Why television is still best for story telling

Photo: CBS' 60 Minutes

This report, on last night’s CBS 60 Minutes, reminded me why television, if it wants to be, is still the best at telling stories.

It was a follow-through report about the victims of the earthquake in Haiti, half of which are under the age of 18.

“Which means about half a million children are still living on the streets, in crowded orphanages or in makeshift camps.  Untold thousands of kids are separated from their families, threatened by hunger, disease, sexual assault and even a modern day slave trade,” reported 60 Minutes correspondent Scott Pelley.

The 60 Minutes report focused on an American charity called the Global Orphan Project, whose rescue workers still race the clock to save the lost children of Haiti.  Most extraordinarily, the report featured a man by the name of Moise Vaval.  I will  paraphrase and use direct quotes to tell the story:

“Moise Vaval is Global Orphan’s country director and a Haitian pastor. While he was helping hundreds of orphans, we learned that he was also looking for his own missing son. Eight year old Jean-Mark didn’t come home from school after the quake.  “Jean-Mark is a lovely child, a charming guy anybody who meets him man or woman you fall in love with him,” Vaval told Pelley.”

Moise Vaval is Global Orphan's country director and a Haitian pastor. His 8-year-old son Jean-Mark didn't come home from school after the quake. Photo: CBS' 60 Minutes

Vaval didn’t know whether his boy was dead, injured or lost.  60 Minutes followed his search over the next six weeks, a search common to many thousands of Haitians.

“We caught up with Pastor Vaval again in early February. It had taken weeks to gear up the registration of lost children. Vaval took a break from his work at the Global Orphan Project to go with his wife to the Red Cross to report Jean-Mark as a missing person. He also returned to his son’s school.

“This is Jean-Mark’s school, pancaked all the way down to the ground and these are some of the desks the children were using when the earthquake hit,” Pelley said, standing atop the rubble of the school. “We don’t have any idea how many kids are still entombed in this building, but it is many. It is a terrible thing to contemplate but the fact is for thousands of Haitian families they will never know whether their children were killed and if their children lived they may never find out what became of them.”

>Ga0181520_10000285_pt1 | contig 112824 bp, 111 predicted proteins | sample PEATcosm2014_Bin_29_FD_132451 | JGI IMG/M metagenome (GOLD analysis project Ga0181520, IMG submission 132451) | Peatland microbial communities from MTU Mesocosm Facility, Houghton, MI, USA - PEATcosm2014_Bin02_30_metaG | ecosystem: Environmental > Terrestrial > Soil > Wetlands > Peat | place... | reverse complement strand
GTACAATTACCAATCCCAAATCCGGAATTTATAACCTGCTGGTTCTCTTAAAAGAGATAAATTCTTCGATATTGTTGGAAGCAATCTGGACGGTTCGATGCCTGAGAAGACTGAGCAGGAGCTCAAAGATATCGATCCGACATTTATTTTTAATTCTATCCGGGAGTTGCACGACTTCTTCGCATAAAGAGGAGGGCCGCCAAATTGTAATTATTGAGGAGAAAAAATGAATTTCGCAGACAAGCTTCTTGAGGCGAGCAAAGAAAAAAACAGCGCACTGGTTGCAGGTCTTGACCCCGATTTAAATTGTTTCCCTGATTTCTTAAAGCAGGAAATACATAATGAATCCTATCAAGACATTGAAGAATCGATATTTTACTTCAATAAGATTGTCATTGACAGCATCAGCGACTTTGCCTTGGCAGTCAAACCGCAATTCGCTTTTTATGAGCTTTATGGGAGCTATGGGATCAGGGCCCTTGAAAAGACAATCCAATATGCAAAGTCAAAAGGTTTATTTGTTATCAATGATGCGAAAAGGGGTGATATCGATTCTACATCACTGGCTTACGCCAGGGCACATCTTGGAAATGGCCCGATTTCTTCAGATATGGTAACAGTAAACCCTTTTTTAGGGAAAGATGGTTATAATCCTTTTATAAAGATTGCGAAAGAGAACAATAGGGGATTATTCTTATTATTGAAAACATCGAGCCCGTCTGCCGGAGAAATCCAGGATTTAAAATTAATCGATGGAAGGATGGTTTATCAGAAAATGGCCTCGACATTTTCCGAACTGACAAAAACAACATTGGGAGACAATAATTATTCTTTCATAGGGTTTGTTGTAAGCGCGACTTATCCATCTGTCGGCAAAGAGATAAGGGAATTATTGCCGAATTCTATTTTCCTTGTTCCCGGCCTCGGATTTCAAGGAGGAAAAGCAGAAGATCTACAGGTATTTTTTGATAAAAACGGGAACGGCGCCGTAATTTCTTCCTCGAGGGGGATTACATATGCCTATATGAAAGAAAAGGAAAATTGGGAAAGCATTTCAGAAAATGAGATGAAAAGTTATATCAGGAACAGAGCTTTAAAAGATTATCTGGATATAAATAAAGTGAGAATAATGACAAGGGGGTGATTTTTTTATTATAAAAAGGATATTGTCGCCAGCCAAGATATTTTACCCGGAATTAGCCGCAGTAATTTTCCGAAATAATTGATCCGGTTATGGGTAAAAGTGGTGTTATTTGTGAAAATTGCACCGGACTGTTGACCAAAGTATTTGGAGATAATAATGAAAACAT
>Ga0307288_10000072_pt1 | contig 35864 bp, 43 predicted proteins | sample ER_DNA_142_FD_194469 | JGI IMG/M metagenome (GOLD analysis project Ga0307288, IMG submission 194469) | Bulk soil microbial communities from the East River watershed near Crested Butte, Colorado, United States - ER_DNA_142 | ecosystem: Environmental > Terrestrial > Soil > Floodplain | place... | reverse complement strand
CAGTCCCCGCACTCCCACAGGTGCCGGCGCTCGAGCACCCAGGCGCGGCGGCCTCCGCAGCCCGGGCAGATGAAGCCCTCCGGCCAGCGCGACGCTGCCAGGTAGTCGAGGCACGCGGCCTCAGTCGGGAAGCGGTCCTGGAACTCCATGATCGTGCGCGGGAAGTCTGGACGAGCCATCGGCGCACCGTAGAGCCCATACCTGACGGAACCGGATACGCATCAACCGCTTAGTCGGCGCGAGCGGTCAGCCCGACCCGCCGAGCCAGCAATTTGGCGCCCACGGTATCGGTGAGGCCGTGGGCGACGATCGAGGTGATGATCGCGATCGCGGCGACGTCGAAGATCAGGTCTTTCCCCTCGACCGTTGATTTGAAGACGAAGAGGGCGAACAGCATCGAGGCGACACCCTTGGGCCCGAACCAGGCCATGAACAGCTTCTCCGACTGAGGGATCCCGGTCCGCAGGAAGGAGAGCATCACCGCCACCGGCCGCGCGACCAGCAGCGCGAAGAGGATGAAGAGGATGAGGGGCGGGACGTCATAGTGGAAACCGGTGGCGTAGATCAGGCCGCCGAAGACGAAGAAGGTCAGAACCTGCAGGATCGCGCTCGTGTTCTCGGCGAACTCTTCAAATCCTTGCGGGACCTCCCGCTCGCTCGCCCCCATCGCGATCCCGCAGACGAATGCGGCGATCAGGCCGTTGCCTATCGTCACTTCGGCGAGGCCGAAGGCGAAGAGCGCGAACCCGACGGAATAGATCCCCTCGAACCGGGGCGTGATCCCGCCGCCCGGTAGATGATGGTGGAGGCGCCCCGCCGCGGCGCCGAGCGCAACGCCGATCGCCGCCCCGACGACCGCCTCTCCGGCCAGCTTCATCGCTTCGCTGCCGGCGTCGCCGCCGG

Maybe it was to keep his mind occupied, but Vaval was working night and day. He traveled to neighboring islands to check on orphans, and he preached to his own congregation amid the rubble of his broken church. He told us no matter what happened to Jean-Mark, his son was in the hands of God.

“I never worry about tomorrow. Never. Tomorrow will be good because it’s in God’s hands,” Vaval told Pelley.”

Ten weeks after the quake, 60 Minutes went back to Jean-Mark's school. There, searchers had just recovered the body of the young boy. Photo: CBS' 60 Minutes

Ten weeks after the quake, 60 Minutes went back to Jean-Mark’s school. They had brought in heavy equipment and were digging through the rubble. It was then that Moise Vaval was pulled away from his work at the orphan project by a call from the workers at the site. They had found a book bag that belonged to his son Jean-Mark.

“And not long after, his weeks of wondering came to an end.

A few days later, he brought his family to his own church, for the funeral service of Jean-Mark. He told us the moment was a grace from God, a blessing that he was able to bury his boy in a time when so many others do not know the fate of their children.”

Powerful, poignant story telling at its best. Kudos to 60 Minutes, Scott Pelley, producers, Solly Granatstein and Nicole Young, and the 60 Minutes videographers and editors,  for the remarkable job they did in producing this report.

Stories like these explain why 60 Minutes is still on top after more than five decades.

Its success formula? Telling great stories. Doing it the right way by not cutting corners.  By doing it, producing this brand of journalism,  60 Minutes audiences have followed and keep returning week after week, year after year.

So have 60 Minutes advertisers. They have been willing to pay a premium to associate their products and services with this television news magazine.  By doing so, CBS has been able to spend the kind of money it takes to produce such high quality news programming.  It isn’t cheap, but it is some of the best TV news story telling around.

Hopefully, it will stay that way for a long, long time to come.      


About Bernard McCoy

My views are my own and not a reflection of my employer. I'm a professor of Journalism at the University of Nebraska-Lincoln. I've also been a working journalist for the past 29 years. I have covered news stories in war zones, reported on human and natural disasters, presidential conventions, a presidential inauguration and the September 11th, 2001 attack on the World Trade Center in New York City. My career experiences include work as an award-winning documentary producer, television news reporter, photographer, producer, and anchor. I worked at WIBW-TV, Topeka, KS., KCTV, Kansas City, MO, WKBD-TV, Detroit, MI., WILX-TV, Lansing, MI. and WBNS-TV, Columbus, OH. I have also worked as a contributing reporter for The Columbus Dispatch, Associated Press, CBS, CNN, the Ohio News Network and lecture at the Kosovo Institute of Journalism and Communications. I have a bachelor’s degree in journalism from the University of Kansas and a master’s degree in telecommunications management from Michigan State University.
This entry was posted in broadcasting, earthquake, education, haiti, Journalism, television, The United States, University of Nebraska. Bookmark the permalink.

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